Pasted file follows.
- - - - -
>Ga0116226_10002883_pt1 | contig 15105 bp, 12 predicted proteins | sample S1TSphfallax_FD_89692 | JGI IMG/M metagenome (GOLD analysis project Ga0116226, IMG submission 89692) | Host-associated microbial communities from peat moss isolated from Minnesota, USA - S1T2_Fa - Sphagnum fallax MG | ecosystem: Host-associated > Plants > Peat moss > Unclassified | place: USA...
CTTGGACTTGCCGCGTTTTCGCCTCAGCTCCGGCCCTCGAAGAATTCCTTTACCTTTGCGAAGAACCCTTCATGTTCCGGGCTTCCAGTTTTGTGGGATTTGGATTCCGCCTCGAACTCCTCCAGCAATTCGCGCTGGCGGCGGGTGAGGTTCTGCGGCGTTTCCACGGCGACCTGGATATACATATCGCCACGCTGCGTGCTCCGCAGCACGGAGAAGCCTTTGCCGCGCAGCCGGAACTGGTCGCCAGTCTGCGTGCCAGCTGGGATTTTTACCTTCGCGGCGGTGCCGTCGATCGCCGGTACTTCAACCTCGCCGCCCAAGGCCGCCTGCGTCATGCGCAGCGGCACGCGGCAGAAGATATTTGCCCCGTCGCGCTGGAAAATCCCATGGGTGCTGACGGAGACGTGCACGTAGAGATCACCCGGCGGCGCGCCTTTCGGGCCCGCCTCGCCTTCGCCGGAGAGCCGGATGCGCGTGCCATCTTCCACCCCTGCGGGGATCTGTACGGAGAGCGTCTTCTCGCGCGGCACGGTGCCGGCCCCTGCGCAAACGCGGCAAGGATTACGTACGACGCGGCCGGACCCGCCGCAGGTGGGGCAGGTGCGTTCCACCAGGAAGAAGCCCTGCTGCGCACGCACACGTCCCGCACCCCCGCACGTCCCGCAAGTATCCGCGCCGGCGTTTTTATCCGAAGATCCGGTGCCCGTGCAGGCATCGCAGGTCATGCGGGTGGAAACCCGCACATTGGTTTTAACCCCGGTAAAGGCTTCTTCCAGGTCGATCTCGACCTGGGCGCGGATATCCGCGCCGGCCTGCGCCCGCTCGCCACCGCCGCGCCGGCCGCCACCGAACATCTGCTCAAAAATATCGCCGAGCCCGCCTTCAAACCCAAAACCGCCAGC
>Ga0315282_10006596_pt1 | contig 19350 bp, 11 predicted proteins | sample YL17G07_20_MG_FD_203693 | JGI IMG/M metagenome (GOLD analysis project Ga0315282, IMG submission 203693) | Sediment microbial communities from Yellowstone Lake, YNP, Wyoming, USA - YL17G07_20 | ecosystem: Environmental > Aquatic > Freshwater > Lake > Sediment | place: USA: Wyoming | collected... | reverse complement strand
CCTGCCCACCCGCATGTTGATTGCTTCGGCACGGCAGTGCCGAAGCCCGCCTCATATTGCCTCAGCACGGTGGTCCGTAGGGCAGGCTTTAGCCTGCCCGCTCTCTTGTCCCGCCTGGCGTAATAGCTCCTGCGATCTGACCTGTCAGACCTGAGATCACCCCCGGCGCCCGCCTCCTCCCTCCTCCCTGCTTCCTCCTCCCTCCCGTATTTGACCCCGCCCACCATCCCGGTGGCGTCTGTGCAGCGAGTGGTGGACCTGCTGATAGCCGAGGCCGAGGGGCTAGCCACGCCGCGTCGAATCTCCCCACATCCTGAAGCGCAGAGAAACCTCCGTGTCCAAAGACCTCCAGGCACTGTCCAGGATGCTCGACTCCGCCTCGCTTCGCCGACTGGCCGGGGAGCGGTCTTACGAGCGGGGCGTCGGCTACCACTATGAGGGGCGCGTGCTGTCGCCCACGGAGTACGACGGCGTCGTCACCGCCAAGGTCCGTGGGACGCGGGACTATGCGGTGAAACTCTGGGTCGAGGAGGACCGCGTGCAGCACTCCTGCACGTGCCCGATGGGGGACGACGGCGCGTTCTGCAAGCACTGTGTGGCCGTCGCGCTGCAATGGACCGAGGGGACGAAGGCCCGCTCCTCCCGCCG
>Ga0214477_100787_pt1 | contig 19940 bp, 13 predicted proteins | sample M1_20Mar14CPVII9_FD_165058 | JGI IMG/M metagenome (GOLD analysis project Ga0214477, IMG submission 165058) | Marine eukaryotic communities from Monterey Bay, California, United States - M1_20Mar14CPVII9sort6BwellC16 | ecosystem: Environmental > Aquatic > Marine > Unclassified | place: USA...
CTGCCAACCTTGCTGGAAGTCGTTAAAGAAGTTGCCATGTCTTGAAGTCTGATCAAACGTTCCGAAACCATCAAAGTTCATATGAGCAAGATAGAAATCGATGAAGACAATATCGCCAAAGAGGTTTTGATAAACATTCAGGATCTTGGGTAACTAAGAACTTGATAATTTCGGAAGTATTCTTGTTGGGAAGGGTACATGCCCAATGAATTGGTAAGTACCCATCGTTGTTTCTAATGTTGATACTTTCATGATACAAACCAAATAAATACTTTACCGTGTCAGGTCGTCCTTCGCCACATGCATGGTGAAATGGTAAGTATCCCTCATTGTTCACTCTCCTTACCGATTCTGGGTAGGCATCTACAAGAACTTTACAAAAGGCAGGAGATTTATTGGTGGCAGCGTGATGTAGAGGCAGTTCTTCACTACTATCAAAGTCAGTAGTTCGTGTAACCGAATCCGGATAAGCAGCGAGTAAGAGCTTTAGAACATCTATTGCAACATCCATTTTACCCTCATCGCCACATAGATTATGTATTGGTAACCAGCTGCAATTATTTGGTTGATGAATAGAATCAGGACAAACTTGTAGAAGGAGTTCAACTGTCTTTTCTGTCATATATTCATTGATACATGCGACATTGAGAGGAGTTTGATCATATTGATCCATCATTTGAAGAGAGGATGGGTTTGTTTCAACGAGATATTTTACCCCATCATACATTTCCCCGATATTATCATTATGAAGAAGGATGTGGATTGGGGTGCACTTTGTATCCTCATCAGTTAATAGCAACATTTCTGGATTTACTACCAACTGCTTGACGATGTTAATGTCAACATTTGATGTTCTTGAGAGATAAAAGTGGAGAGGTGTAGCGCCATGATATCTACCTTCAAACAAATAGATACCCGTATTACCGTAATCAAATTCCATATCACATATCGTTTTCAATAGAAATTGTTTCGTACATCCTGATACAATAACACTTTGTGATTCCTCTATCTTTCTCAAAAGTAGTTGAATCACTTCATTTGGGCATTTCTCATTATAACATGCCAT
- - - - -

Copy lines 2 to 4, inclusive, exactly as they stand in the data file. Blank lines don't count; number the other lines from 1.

CTTGGACTTGCCGCGTTTTCGCCTCAGCTCCGGCCCTCGAAGAATTCCTTTACCTTTGCGAAGAACCCTTCATGTTCCGGGCTTCCAGTTTTGTGGGATTTGGATTCCGCCTCGAACTCCTCCAGCAATTCGCGCTGGCGGCGGGTGAGGTTCTGCGGCGTTTCCACGGCGACCTGGATATACATATCGCCACGCTGCGTGCTCCGCAGCACGGAGAAGCCTTTGCCGCGCAGCCGGAACTGGTCGCCAGTCTGCGTGCCAGCTGGGATTTTTACCTTCGCGGCGGTGCCGTCGATCGCCGGTACTTCAACCTCGCCGCCCAAGGCCGCCTGCGTCATGCGCAGCGGCACGCGGCAGAAGATATTTGCCCCGTCGCGCTGGAAAATCCCATGGGTGCTGACGGAGACGTGCACGTAGAGATCACCCGGCGGCGCGCCTTTCGGGCCCGCCTCGCCTTCGCCGGAGAGCCGGATGCGCGTGCCATCTTCCACCCCTGCGGGGATCTGTACGGAGAGCGTCTTCTCGCGCGGCACGGTGCCGGCCCCTGCGCAAACGCGGCAAGGATTACGTACGACGCGGCCGGACCCGCCGCAGGTGGGGCAGGTGCGTTCCACCAGGAAGAAGCCCTGCTGCGCACGCACACGTCCCGCACCCCCGCACGTCCCGCAAGTATCCGCGCCGGCGTTTTTATCCGAAGATCCGGTGCCCGTGCAGGCATCGCAGGTCATGCGGGTGGAAACCCGCACATTGGTTTTAACCCCGGTAAAGGCTTCTTCCAGGTCGATCTCGACCTGGGCGCGGATATCCGCGCCGGCCTGCGCCCGCTCGCCACCGCCGCGCCGGCCGCCACCGAACATCTGCTCAAAAATATCGCCGAGCCCGCCTTCAAACCCAAAACCGCCAGC
>Ga0315282_10006596_pt1 | contig 19350 bp, 11 predicted proteins | sample YL17G07_20_MG_FD_203693 | JGI IMG/M metagenome (GOLD analysis project Ga0315282, IMG submission 203693) | Sediment microbial communities from Yellowstone Lake, YNP, Wyoming, USA - YL17G07_20 | ecosystem: Environmental > Aquatic > Freshwater > Lake > Sediment | place: USA: Wyoming | collected... | reverse complement strand
CCTGCCCACCCGCATGTTGATTGCTTCGGCACGGCAGTGCCGAAGCCCGCCTCATATTGCCTCAGCACGGTGGTCCGTAGGGCAGGCTTTAGCCTGCCCGCTCTCTTGTCCCGCCTGGCGTAATAGCTCCTGCGATCTGACCTGTCAGACCTGAGATCACCCCCGGCGCCCGCCTCCTCCCTCCTCCCTGCTTCCTCCTCCCTCCCGTATTTGACCCCGCCCACCATCCCGGTGGCGTCTGTGCAGCGAGTGGTGGACCTGCTGATAGCCGAGGCCGAGGGGCTAGCCACGCCGCGTCGAATCTCCCCACATCCTGAAGCGCAGAGAAACCTCCGTGTCCAAAGACCTCCAGGCACTGTCCAGGATGCTCGACTCCGCCTCGCTTCGCCGACTGGCCGGGGAGCGGTCTTACGAGCGGGGCGTCGGCTACCACTATGAGGGGCGCGTGCTGTCGCCCACGGAGTACGACGGCGTCGTCACCGCCAAGGTCCGTGGGACGCGGGACTATGCGGTGAAACTCTGGGTCGAGGAGGACCGCGTGCAGCACTCCTGCACGTGCCCGATGGGGGACGACGGCGCGTTCTGCAAGCACTGTGTGGCCGTCGCGCTGCAATGGACCGAGGGGACGAAGGCCCGCTCCTCCCGCCG